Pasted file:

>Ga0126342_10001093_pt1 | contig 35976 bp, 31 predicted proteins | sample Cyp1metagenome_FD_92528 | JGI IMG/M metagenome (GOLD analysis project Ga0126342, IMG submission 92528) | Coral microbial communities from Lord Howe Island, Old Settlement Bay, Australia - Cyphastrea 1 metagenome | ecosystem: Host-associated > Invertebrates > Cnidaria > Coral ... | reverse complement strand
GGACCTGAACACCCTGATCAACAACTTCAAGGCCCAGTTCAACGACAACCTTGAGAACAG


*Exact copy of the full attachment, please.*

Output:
>Ga0126342_10001093_pt1 | contig 35976 bp, 31 predicted proteins | sample Cyp1metagenome_FD_92528 | JGI IMG/M metagenome (GOLD analysis project Ga0126342, IMG submission 92528) | Coral microbial communities from Lord Howe Island, Old Settlement Bay, Australia - Cyphastrea 1 metagenome | ecosystem: Host-associated > Invertebrates > Cnidaria > Coral ... | reverse complement strand
GGACCTGAACACCCTGATCAACAACTTCAAGGCCCAGTTCAACGACAACCTTGAGAACAG